v. Plaza, supra. We discuss Corona and Pena below.


                                             29
upon his or her actions’ even though the parties never changed physical locations and the

parties ‘merely’ changed positions.” (Id. at p. 1071.)

       In the present case, there was substantial evidence that each of Jones’s crimes were

committed as part of a degrading encounter lasting almost two hours in a filthy garage.

Moreover, Jones forced Carolyn F. to orally copulate him (count five) while he was

sitting in the back seat of the car. Afterwards, there was an interval. During that interval,

the entire bodies of Jones and Carolyn F. changed positions. Jones forced her onto her

back, and her legs “were up as far as they could go.” Jones changed his previous sitting

position. The changes of the body positions facilitated the commission of a subsequent

sex act. That subsequent sex act was the rape of Carolyn F. (count one). And that sex act

was different than the previous one, i.e., forcible oral copulation.

       Similarly, as to the forcible rape (count one) and forcible sodomy (count two),

there was substantial evidence that, after the rape, there was an interval. During that

interval, Jones pulled Carolyn F.’s legs up “as high as he could,” changing her body

position. The change facilitated the commission of a subsequent sex act. That

subsequent sex act was the sodomy. (Count two.) And that sex act was different from

the previous one, i.e., the rape.

       Accordingly, the offenses in counts five, one, and two were committed on

“separate occasions” for purposes of section 667.6, subdivision (d). (Cf. People v. Plaza,

supra, 41 Cal.App.4th at pp. 382-385; see People v. Irvin, supra, 43 Cal.App.4th at pp.

1070-1071; section 667.6, subd. (d).) Therefore, in light of our discussion in part 7.b.,

ante, we hold that the forcible oral copulation (count five), forcible rape (count one), and

                                             30
forcible sodomy (count two) of Carolyn F. were each committed on a different “single

occasion” for purposes of section 667.61, subdivision (g), and the court properly

sentenced Jones to prison for 25 years to life on counts five and two. (Cf. People v.

Thomas, supra, 4 Cal.4th at p. 210; In re Jerry R., supra, 29 Cal.App.4th at p. 1437;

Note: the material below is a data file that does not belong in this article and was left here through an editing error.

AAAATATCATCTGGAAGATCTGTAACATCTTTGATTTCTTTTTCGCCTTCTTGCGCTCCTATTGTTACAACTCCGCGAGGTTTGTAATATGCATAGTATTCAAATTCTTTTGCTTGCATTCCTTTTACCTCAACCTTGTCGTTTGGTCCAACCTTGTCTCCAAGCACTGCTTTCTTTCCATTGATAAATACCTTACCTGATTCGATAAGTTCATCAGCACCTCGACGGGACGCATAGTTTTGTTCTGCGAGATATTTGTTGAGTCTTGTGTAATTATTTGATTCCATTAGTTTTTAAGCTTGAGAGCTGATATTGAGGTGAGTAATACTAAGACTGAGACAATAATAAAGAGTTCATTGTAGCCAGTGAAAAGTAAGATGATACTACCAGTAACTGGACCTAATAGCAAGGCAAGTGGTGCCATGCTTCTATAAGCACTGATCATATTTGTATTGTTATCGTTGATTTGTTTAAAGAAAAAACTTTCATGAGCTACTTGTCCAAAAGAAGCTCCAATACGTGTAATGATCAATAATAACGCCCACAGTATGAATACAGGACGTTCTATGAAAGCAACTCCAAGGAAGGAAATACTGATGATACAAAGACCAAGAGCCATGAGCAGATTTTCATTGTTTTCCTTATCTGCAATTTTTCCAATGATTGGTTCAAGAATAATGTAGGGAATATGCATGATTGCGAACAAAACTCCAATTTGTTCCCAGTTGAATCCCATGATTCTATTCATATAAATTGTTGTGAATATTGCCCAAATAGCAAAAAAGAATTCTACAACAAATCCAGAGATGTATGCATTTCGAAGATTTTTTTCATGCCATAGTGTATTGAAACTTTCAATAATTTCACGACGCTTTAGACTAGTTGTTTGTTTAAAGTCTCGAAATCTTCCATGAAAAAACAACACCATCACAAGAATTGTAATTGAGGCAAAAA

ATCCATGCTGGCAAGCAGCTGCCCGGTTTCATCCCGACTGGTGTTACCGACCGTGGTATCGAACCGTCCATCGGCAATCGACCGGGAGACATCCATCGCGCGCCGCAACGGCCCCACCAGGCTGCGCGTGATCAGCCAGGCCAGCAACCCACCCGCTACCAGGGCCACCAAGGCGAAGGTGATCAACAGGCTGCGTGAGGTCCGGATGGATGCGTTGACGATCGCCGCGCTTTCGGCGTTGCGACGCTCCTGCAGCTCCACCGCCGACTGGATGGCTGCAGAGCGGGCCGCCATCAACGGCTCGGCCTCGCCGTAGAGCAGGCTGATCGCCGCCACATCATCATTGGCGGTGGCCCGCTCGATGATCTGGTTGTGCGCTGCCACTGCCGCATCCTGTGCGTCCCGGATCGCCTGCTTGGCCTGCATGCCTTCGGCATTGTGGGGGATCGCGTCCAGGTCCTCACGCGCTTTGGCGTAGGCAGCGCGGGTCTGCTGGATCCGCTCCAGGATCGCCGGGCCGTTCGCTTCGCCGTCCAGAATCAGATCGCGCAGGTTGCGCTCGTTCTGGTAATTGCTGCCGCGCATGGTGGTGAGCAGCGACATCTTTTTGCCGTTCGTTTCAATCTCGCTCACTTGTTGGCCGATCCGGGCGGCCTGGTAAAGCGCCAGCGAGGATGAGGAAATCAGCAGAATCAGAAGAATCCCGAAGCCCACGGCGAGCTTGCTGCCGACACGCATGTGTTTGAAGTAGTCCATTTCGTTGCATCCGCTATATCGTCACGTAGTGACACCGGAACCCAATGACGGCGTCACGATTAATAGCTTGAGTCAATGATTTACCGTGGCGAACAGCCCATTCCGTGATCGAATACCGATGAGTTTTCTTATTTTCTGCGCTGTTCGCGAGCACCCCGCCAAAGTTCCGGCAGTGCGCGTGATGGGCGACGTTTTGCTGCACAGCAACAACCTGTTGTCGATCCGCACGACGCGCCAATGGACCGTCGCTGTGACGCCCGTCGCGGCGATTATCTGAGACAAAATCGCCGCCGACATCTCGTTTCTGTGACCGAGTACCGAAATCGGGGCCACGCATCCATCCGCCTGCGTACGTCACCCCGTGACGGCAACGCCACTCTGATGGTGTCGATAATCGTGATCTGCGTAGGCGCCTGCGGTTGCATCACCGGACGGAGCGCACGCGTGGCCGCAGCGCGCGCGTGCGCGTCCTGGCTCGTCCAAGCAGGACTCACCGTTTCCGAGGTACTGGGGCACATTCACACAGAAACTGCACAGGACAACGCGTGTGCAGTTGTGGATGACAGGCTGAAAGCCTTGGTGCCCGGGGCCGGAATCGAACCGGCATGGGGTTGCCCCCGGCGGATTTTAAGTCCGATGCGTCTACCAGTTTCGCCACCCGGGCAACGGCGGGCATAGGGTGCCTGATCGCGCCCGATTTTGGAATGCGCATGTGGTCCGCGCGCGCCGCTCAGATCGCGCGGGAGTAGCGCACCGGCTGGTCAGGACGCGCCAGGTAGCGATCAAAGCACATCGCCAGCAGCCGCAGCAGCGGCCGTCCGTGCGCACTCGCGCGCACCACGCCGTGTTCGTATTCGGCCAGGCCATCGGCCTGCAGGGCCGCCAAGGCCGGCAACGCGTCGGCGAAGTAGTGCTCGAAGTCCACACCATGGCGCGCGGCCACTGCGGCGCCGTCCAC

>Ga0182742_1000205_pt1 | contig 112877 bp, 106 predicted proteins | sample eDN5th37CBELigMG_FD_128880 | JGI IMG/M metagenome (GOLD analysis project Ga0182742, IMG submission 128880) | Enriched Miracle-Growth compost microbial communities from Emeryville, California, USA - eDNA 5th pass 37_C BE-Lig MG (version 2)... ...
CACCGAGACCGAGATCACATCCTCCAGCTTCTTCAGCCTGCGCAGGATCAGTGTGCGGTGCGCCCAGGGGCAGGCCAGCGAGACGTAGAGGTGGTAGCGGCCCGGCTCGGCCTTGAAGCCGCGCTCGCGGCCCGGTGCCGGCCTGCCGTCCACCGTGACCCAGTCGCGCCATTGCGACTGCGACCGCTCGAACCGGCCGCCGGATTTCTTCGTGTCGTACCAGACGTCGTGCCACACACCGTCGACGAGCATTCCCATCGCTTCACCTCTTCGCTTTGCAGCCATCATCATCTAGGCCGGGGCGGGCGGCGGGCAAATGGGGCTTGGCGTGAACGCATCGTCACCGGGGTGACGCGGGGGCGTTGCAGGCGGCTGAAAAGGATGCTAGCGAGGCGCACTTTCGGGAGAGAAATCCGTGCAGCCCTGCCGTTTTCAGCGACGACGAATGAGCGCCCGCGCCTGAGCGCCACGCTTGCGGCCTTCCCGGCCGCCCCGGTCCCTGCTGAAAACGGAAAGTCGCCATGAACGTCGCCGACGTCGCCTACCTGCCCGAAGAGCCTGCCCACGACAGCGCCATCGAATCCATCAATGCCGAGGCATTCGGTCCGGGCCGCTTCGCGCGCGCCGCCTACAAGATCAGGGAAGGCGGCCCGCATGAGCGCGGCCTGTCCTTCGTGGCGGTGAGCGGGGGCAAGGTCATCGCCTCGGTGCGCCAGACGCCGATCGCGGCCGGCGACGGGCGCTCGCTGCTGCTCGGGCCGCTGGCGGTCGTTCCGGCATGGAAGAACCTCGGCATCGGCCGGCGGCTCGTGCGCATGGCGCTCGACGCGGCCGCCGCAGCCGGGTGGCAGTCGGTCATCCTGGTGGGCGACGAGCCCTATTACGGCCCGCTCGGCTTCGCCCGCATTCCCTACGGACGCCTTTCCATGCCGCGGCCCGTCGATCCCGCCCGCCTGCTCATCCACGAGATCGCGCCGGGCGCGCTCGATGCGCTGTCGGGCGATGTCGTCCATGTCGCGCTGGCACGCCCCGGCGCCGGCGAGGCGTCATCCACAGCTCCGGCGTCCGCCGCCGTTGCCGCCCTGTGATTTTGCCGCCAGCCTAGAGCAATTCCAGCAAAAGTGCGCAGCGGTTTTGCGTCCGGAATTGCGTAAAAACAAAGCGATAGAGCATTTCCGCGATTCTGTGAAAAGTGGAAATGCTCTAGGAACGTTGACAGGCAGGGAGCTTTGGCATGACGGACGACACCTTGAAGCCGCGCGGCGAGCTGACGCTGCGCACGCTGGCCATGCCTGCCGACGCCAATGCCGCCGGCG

People v. McGuire, supra, 14 Cal.App.4th at p. 694.)23

             (2) Jones’s Arguments Do Not Compel A Contrary Conclusion.

       Jones, relying on People v. Hammon (1987) 191 Cal.App.3d 1084, People v.

Corona, supra, and People v. Pena, supra, urges his sentence was erroneous. Jones’s

reliance on those cases is misplaced.24




23      Whether sexual crimes specified in section 667.6, subdivision (d), are committed
during an “indivisible” or “divisible” transaction for purposes of section 654 (see People
v. Perez (1979) 23 Cal.3d 545, 549-554) is not controlling, and may even be irrelevant, to
the issue of whether they were committed on “separate occasions” for purposes of section
667.6, subdivision (d).

24     On the other hand, the People’s reliance on People v. Brown (1994) 28
Cal.App.4th 591, is misplaced since the sentencing in that case was pursuant to section
667.6, subdivision (c), (id. at pp. 600-601, fn. 4), which does not contain the “separate
occasions” or “single occasion” language at issue in this case.


                                            31
                (a) People v. Hammon.

       In Hammon, in pertinent part, the defendant committed multiple identical sexual

acts, i.e., he caused an infant to orally copulate him twice (counts five and four). The acts

were distinguishable only by a change in the defendant’s position. He later orally

copulated the infant twice (counts nine and seven). (People v. Hammon, supra, 191

Cal.App.3d at pp. 1091, 1100-1101.) As a result, the defendant was convicted and

sentenced on four counts of violating section 288, subdivision (a). (Id. at p. 1088.)

       The defendant in Hammon contended his sentence on those counts violated section

654’s multiple punishment ban. (Id. at p. 1090.) Nonetheless, the appellate court in

Hammon used the “reasonable opportunity to reflect” language of section 667.6,

subdivision (d), as one of four factors to decide that the defendant therein suffered

impermissible multiple convictions. (Id. at pp. 1096-1099.) Hammon reversed the

convictions on counts four and seven, but affirmed the convictions on counts five and

nine. (Id. at pp. 1089, 1100-1101.) However, in People v. Harrison (1989) 48 Cal.3d

321, the Supreme Court rejected a defendant’s contention that he suffered impermissible

multiple convictions for multiple identical sexual acts.25 (People v. Harrison, supra, at

pp. 327-334.) In doing so, Harrison disapproved Hammon’s four-fold test, and


25     In Harrison, in pertinent part, the defendant committed three acts of vaginal
penetration with a foreign object, i.e., his fingers (§ 289), briefly interrupted by the
victim’s struggles and the defendant’s use of force on other parts of the victim’s body.